Visitors Now:
Total Visits:
Total Stories:
Profile image
By My View by Silvio Canto, Jr. (Reporter)
Contributor profile | More stories
Story Views

Now:
Last Hour:
Last 24 Hours:
Total:

The Gettysburg Address ‐‐ Just 272 words

Saturday, November 19, 2016 6:33
% of readers think this story is Fact. Add your two cents.

(Before It's News)


We used to memorize things back in our Catholic school days.   
As a kid in Cuba, my late great Uncle Joaquin, a judge, law professor and the biggest fan of Lincoln in the planet, used to impress us with his memorization of The Gettysburg Address. He would recite every line and tell us what it all meant to him.
President Lincoln delivered the greatest American speech on this day in 1863:
“Using just 272 words, Lincoln articulated the meaning of the Civil War for a public that had grown weary of the conflict.
For some time, Lincoln had been planning to make a public statement on the significance of the war and the struggle against slavery.
In early November, he received an invitation to speak at the dedication of part of the Gettysburg battlefield, which was being transformed into a cemetery for the soldiers who had died in battle there from July 1 to July 3, 1863.”
The speech was very quick, very quick by modern standard. He spoke for a few minutes but the impact was huge.     
Here is the Gettysburg Address:
“Four score and seven years ago our fathers brought forth on this continent, a new nation, conceived in Liberty, and dedicated to the proposition that all men are created equal. Now we are engaged in a great civil war, testing whether that nation, or any nation so conceived and so dedicated, can long endure.
We are met on a great battle-field of that war. We have come to dedicate a portion of that field, as a final resting place for those who here gave their lives that that nation might live. It is altogether fitting and proper that we should do this.
But, in a larger sense, we can not dedicate — we can not consecrate — we can not hallow — this ground.
The brave men, living and dead, who struggled here, have consecrated it, far above our poor power to add or detract. The world will little note, nor long remember what we say here, but it can never forget what they did here. It is for us the living, rather, to be dedicated here to the unfinished work which they who fought here have thus far so nobly advanced.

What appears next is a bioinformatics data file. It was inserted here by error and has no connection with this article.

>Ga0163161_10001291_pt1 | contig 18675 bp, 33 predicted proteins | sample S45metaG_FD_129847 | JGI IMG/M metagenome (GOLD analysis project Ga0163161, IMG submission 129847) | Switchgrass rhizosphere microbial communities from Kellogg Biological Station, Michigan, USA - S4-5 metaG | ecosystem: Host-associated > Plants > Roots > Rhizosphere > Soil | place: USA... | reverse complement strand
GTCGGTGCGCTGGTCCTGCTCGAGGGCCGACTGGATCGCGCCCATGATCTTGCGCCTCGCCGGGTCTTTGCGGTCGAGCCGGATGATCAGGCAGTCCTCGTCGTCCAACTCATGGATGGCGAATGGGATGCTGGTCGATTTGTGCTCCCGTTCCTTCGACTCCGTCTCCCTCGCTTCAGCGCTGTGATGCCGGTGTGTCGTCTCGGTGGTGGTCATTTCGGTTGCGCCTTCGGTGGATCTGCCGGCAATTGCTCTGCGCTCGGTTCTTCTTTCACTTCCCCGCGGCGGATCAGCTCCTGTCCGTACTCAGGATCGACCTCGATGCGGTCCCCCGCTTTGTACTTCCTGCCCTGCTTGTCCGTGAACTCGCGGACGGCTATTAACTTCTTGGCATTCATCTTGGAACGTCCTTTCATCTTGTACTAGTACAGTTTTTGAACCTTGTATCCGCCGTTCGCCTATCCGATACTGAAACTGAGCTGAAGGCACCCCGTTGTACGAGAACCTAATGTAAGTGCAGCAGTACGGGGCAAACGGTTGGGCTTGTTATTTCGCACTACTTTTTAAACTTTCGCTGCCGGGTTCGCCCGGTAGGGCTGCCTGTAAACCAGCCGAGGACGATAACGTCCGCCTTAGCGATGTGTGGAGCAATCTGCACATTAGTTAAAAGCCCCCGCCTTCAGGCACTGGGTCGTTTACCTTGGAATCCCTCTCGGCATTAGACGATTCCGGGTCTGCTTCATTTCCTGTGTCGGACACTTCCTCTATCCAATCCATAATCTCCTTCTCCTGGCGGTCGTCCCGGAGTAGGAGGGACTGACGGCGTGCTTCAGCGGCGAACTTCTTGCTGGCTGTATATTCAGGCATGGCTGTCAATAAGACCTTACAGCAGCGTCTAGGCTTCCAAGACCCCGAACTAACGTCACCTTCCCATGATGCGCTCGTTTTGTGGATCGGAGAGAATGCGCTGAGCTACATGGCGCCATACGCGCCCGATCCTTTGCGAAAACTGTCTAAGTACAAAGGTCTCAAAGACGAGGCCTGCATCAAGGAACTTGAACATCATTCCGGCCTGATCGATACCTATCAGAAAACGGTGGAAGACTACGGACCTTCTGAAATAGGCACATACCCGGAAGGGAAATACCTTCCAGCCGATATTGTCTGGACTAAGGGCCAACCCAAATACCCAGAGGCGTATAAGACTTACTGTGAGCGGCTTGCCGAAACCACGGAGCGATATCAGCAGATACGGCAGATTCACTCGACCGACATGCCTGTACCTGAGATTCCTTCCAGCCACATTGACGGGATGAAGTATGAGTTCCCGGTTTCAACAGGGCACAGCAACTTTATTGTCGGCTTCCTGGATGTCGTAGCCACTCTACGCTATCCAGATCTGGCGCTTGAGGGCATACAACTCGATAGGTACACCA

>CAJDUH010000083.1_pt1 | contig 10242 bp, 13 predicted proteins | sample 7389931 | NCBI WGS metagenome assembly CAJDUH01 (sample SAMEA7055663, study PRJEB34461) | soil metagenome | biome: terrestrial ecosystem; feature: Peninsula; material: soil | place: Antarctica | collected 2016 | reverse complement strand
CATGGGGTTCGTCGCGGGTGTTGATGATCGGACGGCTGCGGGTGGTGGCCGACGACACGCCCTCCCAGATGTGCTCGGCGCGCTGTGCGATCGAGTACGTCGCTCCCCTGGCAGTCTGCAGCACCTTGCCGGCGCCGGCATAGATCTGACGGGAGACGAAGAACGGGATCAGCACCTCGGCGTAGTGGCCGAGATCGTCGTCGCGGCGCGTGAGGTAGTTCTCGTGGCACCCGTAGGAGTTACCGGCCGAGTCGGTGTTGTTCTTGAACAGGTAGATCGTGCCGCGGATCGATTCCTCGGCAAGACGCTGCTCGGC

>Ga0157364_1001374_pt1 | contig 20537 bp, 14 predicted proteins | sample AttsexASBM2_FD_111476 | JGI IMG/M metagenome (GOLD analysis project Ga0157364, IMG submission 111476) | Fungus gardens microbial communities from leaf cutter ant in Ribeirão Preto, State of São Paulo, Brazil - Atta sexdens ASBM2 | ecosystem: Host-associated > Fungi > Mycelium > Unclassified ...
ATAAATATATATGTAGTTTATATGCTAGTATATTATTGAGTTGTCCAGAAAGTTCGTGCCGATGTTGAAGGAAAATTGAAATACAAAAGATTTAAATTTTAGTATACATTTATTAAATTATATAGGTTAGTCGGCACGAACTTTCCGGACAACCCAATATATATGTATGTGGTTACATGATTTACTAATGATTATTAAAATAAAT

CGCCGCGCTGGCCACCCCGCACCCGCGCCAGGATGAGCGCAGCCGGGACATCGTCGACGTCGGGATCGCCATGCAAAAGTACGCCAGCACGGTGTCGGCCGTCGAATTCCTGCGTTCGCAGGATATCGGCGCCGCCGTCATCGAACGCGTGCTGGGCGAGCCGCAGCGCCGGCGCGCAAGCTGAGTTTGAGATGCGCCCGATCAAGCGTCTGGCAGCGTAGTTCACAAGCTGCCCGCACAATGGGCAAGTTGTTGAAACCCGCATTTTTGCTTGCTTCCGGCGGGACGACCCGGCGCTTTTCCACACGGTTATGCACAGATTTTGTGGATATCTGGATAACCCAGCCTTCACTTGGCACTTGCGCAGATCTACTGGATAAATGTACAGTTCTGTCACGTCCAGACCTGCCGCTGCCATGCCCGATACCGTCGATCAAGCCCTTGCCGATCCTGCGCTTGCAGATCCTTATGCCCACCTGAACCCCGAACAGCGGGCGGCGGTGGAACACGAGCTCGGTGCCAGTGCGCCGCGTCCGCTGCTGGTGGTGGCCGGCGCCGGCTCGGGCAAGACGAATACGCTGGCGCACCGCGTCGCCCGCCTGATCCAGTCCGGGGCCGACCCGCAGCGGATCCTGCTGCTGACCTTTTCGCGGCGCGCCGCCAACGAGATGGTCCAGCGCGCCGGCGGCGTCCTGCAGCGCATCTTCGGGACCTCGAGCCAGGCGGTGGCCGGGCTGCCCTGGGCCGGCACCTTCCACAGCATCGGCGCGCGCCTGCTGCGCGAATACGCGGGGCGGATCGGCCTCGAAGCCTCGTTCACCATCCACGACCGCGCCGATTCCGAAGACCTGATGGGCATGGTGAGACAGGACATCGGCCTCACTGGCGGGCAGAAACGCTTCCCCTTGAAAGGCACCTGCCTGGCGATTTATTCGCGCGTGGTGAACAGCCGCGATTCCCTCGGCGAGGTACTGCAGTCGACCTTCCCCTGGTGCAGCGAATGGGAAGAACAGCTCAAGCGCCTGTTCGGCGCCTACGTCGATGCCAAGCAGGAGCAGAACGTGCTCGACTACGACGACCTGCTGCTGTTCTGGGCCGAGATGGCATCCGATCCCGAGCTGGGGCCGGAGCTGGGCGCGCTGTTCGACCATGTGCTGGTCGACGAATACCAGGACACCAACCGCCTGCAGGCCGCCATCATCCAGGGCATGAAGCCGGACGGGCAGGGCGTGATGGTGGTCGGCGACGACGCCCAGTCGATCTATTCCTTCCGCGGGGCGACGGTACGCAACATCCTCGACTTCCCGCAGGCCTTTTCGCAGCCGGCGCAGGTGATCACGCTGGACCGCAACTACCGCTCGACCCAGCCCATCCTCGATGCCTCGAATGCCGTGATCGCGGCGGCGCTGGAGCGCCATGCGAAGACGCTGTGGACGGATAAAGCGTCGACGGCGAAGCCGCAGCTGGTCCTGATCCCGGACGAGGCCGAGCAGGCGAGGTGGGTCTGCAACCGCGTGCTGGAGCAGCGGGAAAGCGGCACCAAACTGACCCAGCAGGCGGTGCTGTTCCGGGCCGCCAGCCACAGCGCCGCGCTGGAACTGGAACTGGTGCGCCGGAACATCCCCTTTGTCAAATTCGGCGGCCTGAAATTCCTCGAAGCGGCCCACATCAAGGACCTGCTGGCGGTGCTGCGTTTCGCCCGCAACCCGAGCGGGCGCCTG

It is rather for us to be here dedicated to the great task remaining before us — that from these honored dead we take increased devotion to that cause for which they gave the last full measure of devotion — that we here highly resolve that these dead shall not have died in vain — that this nation, under God, shall have a new birth of freedom — and that government of the people, by the people, for the people, shall not perish from the earth.”
Looking back, this address was shorter than most but significant like few ever said. It explained the whole reason for preserving the Union. It explained a big part of what it means to be an American. It should live in our hearts and minds as we celebrate the 153rd anniversary of this day.
And of course, I remember my late great Uncle getting all inspired to recite the speech.
P.S. You can listen to my show (Canto Talk) and follow me on Twitter.

Tags: Gettysburg Address 1863  To share or post to your site, click on “Post Link”. Please mention / link to the My View by Silvio Canto, Jr. Thanks!

Report abuse

Comments

Your Comments
Question   Razz  Sad   Evil  Exclaim  Smile  Redface  Biggrin  Surprised  Eek   Confused   Cool  LOL   Mad   Twisted  Rolleyes   Wink  Idea  Arrow  Neutral  Cry   Mr. Green

Top Stories
Recent Stories

Register

Newsletter

Email this story
Email this story

If you really want to ban this commenter, please write down the reason:

If you really want to disable all recommended stories, click on OK button. After that, you will be redirect to your options page.